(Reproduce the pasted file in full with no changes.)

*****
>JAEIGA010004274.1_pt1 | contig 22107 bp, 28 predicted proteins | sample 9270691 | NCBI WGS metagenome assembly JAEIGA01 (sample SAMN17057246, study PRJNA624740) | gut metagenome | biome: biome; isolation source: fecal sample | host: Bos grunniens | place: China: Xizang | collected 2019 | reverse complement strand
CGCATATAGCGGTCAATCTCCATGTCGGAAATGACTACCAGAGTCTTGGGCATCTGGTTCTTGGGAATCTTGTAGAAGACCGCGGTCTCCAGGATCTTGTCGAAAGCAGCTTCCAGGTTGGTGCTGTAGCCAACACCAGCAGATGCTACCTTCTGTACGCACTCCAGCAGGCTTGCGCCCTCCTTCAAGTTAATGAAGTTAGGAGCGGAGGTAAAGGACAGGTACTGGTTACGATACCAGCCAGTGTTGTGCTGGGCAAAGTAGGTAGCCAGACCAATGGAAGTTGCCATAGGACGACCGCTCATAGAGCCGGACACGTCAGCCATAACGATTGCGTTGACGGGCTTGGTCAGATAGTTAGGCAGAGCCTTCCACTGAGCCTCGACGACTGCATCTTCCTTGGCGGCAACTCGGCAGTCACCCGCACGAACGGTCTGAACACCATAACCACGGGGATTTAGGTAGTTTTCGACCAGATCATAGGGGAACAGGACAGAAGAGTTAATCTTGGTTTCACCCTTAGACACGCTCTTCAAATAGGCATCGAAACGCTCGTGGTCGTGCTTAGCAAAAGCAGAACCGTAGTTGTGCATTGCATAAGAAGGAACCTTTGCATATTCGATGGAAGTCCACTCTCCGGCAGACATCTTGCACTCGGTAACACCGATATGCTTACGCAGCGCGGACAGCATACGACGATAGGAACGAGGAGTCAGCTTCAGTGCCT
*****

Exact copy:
>JAEIGA010004274.1_pt1 | contig 22107 bp, 28 predicted proteins | sample 9270691 | NCBI WGS metagenome assembly JAEIGA01 (sample SAMN17057246, study PRJNA624740) | gut metagenome | biome: biome; isolation source: fecal sample | host: Bos grunniens | place: China: Xizang | collected 2019 | reverse complement strand
CGCATATAGCGGTCAATCTCCATGTCGGAAATGACTACCAGAGTCTTGGGCATCTGGTTCTTGGGAATCTTGTAGAAGACCGCGGTCTCCAGGATCTTGTCGAAAGCAGCTTCCAGGTTGGTGCTGTAGCCAACACCAGCAGATGCTACCTTCTGTACGCACTCCAGCAGGCTTGCGCCCTCCTTCAAGTTAATGAAGTTAGGAGCGGAGGTAAAGGACAGGTACTGGTTACGATACCAGCCAGTGTTGTGCTGGGCAAAGTAGGTAGCCAGACCAATGGAAGTTGCCATAGGACGACCGCTCATAGAGCCGGACACGTCAGCCATAACGATTGCGTTGACGGGCTTGGTCAGATAGTTAGGCAGAGCCTTCCACTGAGCCTCGACGACTGCATCTTCCTTGGCGGCAACTCGGCAGTCACCCGCACGAACGGTCTGAACACCATAACCACGGGGATTTAGGTAGTTTTCGACCAGATCATAGGGGAACAGGACAGAAGAGTTAATCTTGGTTTCACCCTTAGACACGCTCTTCAAATAGGCATCGAAACGCTCGTGGTCGTGCTTAGCAAAAGCAGAACCGTAGTTGTGCATTGCATAAGAAGGAACCTTTGCATATTCGATGGAAGTCCACTCTCCGGCAGACATCTTGCACTCGGTAACACCGATATGCTTACGCAGCGCGGACAGCATACGACGATAGGAACGAGGAGTCAGCTTCAGTGCCT